New catalytic modes for carbon-carbon bond forming reactions

Lead Research Organisation: University of Oxford
Department Name: Oxford Chemistry


Chemistry is a dynamic subject that is at the centre of many different scientific advances. Organic chemistry is concerned with the reactivity of carbon in all its different forms and can be viewed as the chemistry taking place within living things. Chemists are constantly looking for new ways of designing and building molecules (synthetic chemistry is essentially molecular architecture) and this proposal describes a short and powerful new way of making valuable molecules using a new catalytic system that works, uniquely, in combination with an unusual solvent. The molecules at the heart of the proposal are cyclic four-membered carbon containing compounds which are rare in organic chemistry and are underdeveloped and underexplored. We will bring together the different disciplines of organic chemistry, electrochemistry and computational chemistry to develop this area and to provide new applications, insight and synergies.

The novel chemistry proposed here will provide a new, efficient and powerful way of making cyclic compounds using catalysis to control all aspects of the structures of the products formed: this will be of great benefit to both academia and industry who will be able to make interesting molecules (some that were otherwise inaccessible) in new ways.

Given all of the above, it is imperative that we have novel, efficient and powerful methods for making new compounds so that we can study and use them. In addition, the development and application of new catalytic systems and solvent combinations is also important because catalysis makes chemical reactions run faster, and become cleaner with less waste: this is clearly a good thing for industry and also for the environment. The real advantage of this proposal is the combination of three different disciplines to study and understand a worthwhile chemical problem.

Planned Impact

The first beneficiary to discuss is academia, and it is my aim that the new chemistry described will find use in science labs around the world (primarily in chemistry and bioscience departments, indeed anywhere that new molecules are made). The beneficiaries outside of academia include: chemical industry including the pharmaceutical industry, the agrochemical industry and the fine chemicals industry. These beneficiaries will be able to exploit the chemistry described in this proposal to achieve the synthesis of biologically active compounds in a more efficient manner, and it will also allow chemical industry to make new molecules that were hitherto difficult to access. Organic molecule therapeutics are important and valuable molecules with many uses, especially in healthcare and this new science will allow industry to make the commercially valuable compounds of the future in a new and efficient way, giving them a competitive advantage. Each of the beneficiaries above improves the quality of life and the wealth of the nation, through the application of novel organic chemistry. Chemical industry plays a big role in the U.K. economy and the U.K. has a very strong pharmaceutical industry, who all stand to benefit from this methodology.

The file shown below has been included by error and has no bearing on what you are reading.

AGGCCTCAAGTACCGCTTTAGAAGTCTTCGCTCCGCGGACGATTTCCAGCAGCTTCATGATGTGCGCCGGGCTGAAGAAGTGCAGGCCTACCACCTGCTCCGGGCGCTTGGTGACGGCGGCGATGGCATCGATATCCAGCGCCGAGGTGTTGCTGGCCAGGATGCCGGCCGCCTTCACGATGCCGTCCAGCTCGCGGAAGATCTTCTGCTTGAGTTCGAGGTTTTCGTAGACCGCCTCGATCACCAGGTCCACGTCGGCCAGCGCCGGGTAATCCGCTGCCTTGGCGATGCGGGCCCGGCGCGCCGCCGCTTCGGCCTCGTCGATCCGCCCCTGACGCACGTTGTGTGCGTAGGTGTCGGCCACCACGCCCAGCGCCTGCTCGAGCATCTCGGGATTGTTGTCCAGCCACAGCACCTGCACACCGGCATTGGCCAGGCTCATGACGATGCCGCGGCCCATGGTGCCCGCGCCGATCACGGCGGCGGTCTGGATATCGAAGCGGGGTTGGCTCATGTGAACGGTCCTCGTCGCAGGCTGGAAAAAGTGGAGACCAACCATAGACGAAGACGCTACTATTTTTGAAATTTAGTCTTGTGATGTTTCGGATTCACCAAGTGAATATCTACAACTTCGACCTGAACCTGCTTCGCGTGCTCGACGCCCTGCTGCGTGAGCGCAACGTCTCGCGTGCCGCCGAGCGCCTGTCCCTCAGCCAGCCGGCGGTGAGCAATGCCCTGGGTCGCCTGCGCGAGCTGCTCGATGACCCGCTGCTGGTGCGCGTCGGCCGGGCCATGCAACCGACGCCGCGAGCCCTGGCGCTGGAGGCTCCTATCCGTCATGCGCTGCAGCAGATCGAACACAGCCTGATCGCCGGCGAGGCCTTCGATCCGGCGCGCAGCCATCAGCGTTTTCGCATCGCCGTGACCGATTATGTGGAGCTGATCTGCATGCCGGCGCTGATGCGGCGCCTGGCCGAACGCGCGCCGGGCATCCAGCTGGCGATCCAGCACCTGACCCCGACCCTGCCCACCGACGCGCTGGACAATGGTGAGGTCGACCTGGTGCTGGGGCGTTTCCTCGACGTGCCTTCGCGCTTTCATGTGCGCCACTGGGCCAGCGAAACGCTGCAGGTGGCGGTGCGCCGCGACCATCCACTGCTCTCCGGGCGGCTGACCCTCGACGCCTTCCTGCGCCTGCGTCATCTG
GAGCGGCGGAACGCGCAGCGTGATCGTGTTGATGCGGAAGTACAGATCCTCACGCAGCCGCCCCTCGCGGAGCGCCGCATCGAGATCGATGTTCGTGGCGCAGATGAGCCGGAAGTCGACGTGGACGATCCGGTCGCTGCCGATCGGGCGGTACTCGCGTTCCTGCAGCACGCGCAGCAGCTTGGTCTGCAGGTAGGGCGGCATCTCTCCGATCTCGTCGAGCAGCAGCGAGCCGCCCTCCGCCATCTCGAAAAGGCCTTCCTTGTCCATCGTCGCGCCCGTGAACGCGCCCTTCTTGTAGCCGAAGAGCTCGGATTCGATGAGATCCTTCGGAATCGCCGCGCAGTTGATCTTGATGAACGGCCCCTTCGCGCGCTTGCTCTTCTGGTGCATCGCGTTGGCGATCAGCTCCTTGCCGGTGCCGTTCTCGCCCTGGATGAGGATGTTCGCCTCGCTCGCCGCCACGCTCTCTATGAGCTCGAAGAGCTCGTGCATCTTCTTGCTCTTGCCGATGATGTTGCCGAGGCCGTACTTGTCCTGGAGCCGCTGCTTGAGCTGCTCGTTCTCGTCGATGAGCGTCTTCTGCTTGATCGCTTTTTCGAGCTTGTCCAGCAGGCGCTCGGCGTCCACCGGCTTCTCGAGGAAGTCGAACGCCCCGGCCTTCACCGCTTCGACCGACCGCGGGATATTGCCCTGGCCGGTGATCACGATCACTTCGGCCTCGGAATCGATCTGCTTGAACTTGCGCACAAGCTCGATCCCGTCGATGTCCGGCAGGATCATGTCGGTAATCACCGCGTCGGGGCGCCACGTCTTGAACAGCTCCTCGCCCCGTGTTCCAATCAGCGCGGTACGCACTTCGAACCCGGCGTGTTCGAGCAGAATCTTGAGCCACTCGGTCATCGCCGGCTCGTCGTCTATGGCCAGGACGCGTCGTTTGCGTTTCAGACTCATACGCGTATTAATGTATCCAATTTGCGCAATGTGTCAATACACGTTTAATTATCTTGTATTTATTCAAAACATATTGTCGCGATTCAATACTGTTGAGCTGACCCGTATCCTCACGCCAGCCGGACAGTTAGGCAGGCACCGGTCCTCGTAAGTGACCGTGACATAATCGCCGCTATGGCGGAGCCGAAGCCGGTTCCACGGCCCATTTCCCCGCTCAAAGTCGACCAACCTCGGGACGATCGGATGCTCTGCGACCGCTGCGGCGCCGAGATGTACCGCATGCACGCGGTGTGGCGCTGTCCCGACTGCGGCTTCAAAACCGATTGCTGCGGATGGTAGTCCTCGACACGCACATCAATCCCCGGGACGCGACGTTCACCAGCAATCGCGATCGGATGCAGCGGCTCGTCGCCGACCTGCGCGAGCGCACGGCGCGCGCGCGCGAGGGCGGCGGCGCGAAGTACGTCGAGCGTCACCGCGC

Clearly, it is important that the team engages with potential end-users of this chemistry so that I can ensure the project makes the maximum impact in the most relevant areas of research. I have several plans for publicising our work and for getting industry feedback on our routes to new molecules and other potential applications of SET catalysed reactions and solvent effects. I also think that the combination of synthetic chemistry, electrochemistry and molecular modelling is a unique and powerful one that I am keen to publicise and that will prove to be insightful in many other chemistry contexts.

The easiest way to publicise our work and collaboration is to deliver lectures in industrial laboratories, followed by a discussion of the potential applications (I have given many lectures at pharmaceutical companies and have invitations to speak at industrial venues in 2016). Since appointment in 1994, I have had many CASE type collaborations (over 40) with industry and sent many researchers to full-time employment in various industrial chemistry laboratories; so I have many (ongoing) relevant contacts within the industrial organic chemistry community. I am also a consultant for several pharmaceutical companies which gives me another way to discuss this science. I have been, and will continue to be, very active in publicising our methodology and gaining feedback on useful applications of it. I was recently awarded the Society of Chemistry and Industry Prize for Process Research (2012), which is sponsored by four major chemical companies and which gives an indication of the high level of interaction that I have with the industrial end-users of my work.

The timescales involved in giving a benefit to the end-users of the research is short (months rather than years): as soon as new chemistry is developed and publicised then it can be used in industrial laboratories. In the medium and long term, we expect that the new SET catalysed reactions and solvent effects that we develop will have such attendant improvements in efficiency and scalability that this will lead industry to use them.
Details of our plans for future exploitation and collaboration are given in the full PIA plan


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Description The link between electrochemistry and synthetic organic chemistry has been addressed, and we have discovered that this technique is powerful one for the prediction of reactivity for new organic substrates in key reactions.
Exploitation Route The work that has been done so far will be publicisied and electrochemistry may well prove to be useful to other synthetic organic chemistry groups.
Sectors Chemicals,Pharmaceuticals and Medical Biotechnology